Mov­ing back in with the par­ents: ‘No­body wants to’

But the COVID-19 re­ces­sion is forc­ing his­toric num­bers of grown chil­dren to do so.

USA TODAY US Edition - - FRONT PAGE - Aimee Pic­chi

When Lind­say Reynolds was fur­loughed from her events and marketing job at Dis­ney this year, her par­ents sug­gested she leave Florida and move back home to Penn­syl­va­nia to save money while job hunt­ing. She took them up on it.

“It was a good de­ci­sion, but there are days when you feel like an ab­so­lute fail­ure,” says Reynolds, 27. “I built this life in Florida and worked su­per hard. No­body wants to move back in with their par­ents and ad­mit they need help.”

But, she adds, it’s im­por­tant to ac­cept help when you need it. “None of us can do any of this alone,” she says, not­ing that she’s found work since mov­ing home and is sav­ing up to re­turn to Florida early next year. The coronaviru­s pan­demic is putting pres­sure on many fam­i­lies – in­clud­ing those with grown chil­dren. Those pres­sures in­clude:

About two-thirds of par­ents say they are pro­vid­ing fi­nan­cial sup­port to their adult chil­dren dur­ing the cri­sis, help­ing to pay for ev­ery­thing from gro­ceries to health care ex­penses.

Half are help­ing their adult chil­dren pay for ev­ery­day costs such as gas, ac­cord­ing to a re­cent sur­vey from Coun­try Fi­nan­cial. One in five has had their adult child move back home with them, ac­cord­ing to the study, which is based on re­sponses from more than 1,300 adults in midAu­gust.

Even be­fore the pan­demic, mil­len­ni­als were de­lay­ing life mile­stones such as buy­ing homes and get­ting mar­ried as they coped with fi­nan­cial stresses like stu­dent loans – with many re­main­ing in their par­ents’ homes longer than previ

ous gen­er­a­tions. But the pan­demic de­liv­ered an­other eco­nomic whammy to this gen­er­a­tion, with half of Amer­i­cans be­tween 25 to 39 years old suf­fer­ing job or in­come losses since March, or about 5 per­cent­age points higher than baby boomers, ac­cord­ing to Cen­sus data.

“This trend of adult chil­dren mov­ing back at home was some­thing we saw a lot of out of the Great Re­ces­sion,” says Troy Frerichs, vice pres­i­dent of in­vest­ment ser­vices at Coun­try Fi­nan­cial. “Now you are see­ing it hap­pen again.”

More sup­port dur­ing pan­demic

Dur­ing eco­nomic down­turns, young adults typ­i­cally have less wealth to fall back on than older Amer­i­cans. That may ex­plain why 4 in 10 par­ents with adult kids told Coun­try Fi­nan­cial that they are pro­vid­ing more sup­port to their chil­dren dur­ing the pan­demic than they did pre­vi­ously.

The data echoes Septem­ber find­ings from the Pew Re­search Cen­ter that a ma­jor­ity of 18- to 29-year-olds are now liv­ing with their par­ents, sur­pass­ing a pre­vi­ous peak set dur­ing the Great De­pres­sion.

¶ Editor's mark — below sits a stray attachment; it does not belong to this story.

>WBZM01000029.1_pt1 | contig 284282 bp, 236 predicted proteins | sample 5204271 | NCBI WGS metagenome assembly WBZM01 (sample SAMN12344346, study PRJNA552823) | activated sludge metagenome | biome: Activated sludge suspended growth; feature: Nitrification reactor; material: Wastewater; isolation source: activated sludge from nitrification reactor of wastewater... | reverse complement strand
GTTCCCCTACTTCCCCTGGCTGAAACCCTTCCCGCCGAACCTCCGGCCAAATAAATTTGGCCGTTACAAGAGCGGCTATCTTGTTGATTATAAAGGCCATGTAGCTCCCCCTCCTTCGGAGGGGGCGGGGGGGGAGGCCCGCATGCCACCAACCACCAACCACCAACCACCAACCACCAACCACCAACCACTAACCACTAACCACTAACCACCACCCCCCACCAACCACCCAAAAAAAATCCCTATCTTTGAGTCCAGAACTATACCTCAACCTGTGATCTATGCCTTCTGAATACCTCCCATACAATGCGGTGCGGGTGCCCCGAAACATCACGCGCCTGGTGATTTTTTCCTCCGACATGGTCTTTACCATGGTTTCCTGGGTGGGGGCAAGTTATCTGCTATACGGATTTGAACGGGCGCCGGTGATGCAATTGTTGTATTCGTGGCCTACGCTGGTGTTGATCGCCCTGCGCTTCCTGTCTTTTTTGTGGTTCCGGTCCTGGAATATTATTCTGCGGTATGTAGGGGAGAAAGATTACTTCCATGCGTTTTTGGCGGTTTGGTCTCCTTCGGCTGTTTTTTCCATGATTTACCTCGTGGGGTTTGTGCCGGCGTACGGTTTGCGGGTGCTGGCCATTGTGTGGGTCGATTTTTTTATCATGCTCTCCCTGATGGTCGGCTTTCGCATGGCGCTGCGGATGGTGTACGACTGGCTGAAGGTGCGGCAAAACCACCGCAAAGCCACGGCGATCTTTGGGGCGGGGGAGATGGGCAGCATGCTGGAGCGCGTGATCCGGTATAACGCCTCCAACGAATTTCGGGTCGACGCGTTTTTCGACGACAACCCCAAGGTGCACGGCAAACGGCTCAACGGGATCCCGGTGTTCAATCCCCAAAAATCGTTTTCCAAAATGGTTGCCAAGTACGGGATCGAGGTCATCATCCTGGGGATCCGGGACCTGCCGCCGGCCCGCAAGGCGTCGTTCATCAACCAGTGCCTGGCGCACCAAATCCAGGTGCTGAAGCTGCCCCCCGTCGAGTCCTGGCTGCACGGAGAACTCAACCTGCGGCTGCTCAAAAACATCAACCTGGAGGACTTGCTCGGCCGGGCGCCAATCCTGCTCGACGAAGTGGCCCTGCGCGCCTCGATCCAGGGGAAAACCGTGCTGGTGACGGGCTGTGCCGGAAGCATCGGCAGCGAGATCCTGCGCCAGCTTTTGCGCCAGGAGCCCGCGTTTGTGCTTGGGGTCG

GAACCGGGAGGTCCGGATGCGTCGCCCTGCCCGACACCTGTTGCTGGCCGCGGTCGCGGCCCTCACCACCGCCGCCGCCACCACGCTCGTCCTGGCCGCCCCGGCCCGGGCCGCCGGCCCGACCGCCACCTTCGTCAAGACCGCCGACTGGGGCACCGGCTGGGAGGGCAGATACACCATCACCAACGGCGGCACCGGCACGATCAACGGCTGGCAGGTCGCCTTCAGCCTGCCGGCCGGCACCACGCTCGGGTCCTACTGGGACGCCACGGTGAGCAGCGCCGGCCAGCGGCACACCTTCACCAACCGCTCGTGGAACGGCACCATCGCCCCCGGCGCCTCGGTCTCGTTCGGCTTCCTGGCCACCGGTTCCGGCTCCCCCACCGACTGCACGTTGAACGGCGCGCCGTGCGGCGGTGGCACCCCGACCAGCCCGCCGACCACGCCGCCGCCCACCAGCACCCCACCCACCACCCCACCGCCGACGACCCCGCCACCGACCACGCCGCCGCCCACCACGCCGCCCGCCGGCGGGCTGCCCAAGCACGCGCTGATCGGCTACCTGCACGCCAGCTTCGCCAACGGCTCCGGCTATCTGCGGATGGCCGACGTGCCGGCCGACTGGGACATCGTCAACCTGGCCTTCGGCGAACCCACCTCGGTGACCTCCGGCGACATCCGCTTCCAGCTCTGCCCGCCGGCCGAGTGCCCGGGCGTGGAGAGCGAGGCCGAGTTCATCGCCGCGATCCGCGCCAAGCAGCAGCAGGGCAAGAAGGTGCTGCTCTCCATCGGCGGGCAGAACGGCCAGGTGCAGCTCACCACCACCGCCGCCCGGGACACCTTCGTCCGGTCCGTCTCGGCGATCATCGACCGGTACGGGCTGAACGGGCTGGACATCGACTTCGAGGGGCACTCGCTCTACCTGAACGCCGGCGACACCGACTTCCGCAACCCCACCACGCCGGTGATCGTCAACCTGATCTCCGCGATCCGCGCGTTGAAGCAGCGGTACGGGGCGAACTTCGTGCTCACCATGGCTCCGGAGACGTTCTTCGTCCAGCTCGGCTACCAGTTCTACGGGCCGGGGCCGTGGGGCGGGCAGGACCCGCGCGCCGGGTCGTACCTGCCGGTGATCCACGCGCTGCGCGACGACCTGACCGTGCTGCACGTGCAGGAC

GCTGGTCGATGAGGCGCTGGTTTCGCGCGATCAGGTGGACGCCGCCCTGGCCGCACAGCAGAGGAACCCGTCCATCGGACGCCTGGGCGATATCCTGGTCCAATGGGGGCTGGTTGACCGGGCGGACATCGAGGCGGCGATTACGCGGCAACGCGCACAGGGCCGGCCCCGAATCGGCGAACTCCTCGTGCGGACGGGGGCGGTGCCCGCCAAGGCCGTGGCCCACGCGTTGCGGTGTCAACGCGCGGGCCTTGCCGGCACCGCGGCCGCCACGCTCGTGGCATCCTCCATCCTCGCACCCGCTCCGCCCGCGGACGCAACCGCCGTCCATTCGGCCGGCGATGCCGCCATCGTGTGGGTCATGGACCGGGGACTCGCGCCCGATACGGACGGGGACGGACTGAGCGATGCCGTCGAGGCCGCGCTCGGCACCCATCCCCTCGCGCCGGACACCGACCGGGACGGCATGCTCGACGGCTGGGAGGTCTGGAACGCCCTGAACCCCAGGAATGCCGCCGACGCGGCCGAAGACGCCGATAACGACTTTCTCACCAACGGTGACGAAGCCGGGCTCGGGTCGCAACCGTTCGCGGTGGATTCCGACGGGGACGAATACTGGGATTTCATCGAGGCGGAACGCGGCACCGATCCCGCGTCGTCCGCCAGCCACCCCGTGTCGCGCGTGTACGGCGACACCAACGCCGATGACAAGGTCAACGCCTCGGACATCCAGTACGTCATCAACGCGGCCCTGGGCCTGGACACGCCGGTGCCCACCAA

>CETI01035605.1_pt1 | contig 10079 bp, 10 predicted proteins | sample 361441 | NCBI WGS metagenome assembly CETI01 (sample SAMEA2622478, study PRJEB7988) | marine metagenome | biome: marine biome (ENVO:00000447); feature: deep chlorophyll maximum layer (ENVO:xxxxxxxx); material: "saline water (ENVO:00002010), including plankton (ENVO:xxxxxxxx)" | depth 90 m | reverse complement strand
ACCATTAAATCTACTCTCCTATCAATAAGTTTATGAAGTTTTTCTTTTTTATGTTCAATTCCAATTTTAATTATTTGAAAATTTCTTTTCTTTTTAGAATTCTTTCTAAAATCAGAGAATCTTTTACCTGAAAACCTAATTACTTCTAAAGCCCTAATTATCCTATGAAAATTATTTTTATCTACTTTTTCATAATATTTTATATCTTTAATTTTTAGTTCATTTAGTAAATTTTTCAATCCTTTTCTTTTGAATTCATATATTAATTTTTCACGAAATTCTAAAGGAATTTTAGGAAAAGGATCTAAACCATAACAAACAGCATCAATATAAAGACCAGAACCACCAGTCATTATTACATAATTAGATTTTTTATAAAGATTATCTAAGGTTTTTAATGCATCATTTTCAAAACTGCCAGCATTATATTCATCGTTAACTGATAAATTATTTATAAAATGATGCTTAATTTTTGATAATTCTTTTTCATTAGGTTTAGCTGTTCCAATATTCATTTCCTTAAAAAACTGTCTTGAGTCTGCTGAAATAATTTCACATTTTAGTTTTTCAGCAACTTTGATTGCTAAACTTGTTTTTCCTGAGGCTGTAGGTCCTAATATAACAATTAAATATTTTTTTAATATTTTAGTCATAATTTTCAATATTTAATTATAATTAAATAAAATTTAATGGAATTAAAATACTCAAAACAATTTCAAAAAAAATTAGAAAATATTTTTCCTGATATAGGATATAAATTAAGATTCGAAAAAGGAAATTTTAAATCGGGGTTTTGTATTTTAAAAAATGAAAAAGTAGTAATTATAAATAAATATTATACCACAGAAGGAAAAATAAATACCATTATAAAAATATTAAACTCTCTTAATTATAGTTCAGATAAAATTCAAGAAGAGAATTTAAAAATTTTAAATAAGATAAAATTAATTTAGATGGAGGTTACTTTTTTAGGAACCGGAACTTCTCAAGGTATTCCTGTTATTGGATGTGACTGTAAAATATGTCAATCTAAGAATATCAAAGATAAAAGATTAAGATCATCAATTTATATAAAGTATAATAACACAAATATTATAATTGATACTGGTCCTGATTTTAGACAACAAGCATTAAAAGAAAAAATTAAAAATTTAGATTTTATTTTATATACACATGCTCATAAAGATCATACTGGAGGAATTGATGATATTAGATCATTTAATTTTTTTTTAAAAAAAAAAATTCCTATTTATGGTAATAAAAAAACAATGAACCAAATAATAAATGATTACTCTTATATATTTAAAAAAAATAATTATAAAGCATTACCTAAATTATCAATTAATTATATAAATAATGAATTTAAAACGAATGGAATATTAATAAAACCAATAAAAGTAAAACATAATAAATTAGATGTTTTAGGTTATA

“You may have stu­dent debt and not much sav­ings, and that's why (you) are mov­ing home,” says Bobbi Re­bell, a cer­ti­fied fi­nan­cial plan­ner at Tally whose 20-year-old son moved back in from col­lege in March.

Her 23-year-old daugh­ter also is liv­ing at home while work­ing and sav­ing money.

“It's re­ally not their fault,” Re­bell says.

But nav­i­gat­ing the fi­nan­cial, and emo­tional, highs and lows of th­ese re­la­tion­ships can take some fi­nesse.

Here are tips from fi­nan­cial ex­perts and fam­i­lies on how to man­age:

Don’t lose sight of long-term goals

Par­ents who help their adult chil­dren are also get­ting closer to re­tire­ment and may be mak­ing some trade-offs – like skimp­ing on their own sav­ings – to help out. Be­fore tak­ing that step, make sure to weigh the costs and long-term im­pact, says Chantel Bon­neau, a wealth man­age­ment ad­vi­sor at North­west­ern Mu­tual.

“If you’re giv­ing up a 401(k) match to send your kids money, be clear on what the real cost is,” Bon­neau says. “If you’re not pay­ing down a credit card bal­ance that has a high in­ter­est rate, then that should be taken into con­sid­er­a­tion. Make sure to as­sess all of the in­for­ma­tion so you clearly weigh your best op­tions.”

Com­mu­ni­cate clearly – and teach fi­nan­cial skills

Com­mu­ni­ca­tion and clar­ity are im­por­tant when of­fer­ing fi­nan­cial help to an adult child, Bon­neau adds.

“Many par­ents don’t want to bur­den their kids and will keep the strain of fi­nan­cial con­cerns away from them,” she says. “Sim­i­larly, this can be a good way to be­gin a fi­nan­cial di­a­logue be­cause many fam­i­lies don’t talk about their pre­pared­ness for re­tire­ment, and long-term fi­nan­cial sta­bil­ity or habits.”

A frank dis­cus­sion about fi­nances can help adult chil­dren un­der­stand that it’s a “zero-sum game,” Re­bell says. For in­stance, ev­ery dol­lar pro­vided to adult chil­dren means a dol­lar less to save for re­tire­ment.

Adult chil­dren: Pitch in where pos­si­ble

Make sure to help out where pos­si­ble, Reynolds says. When she moved home, her par­ents paid for gro­ceries, but she did their shop­ping and cooked meals for them. She also sought out in­come from gig jobs, such as babysit­ting and de­liv­er­ing for DoorDash, to help con­trib­ute to house­hold ex­penses while she searched for a job.

“I was just try­ing to let them know how thank­ful I was,” Reynolds says. “COVID took so much from all of us, but it has also given me the op­por­tu­nity to be around them.”


Par­ents who help adult chil­dren are also get­ting closer to re­tire­ment.

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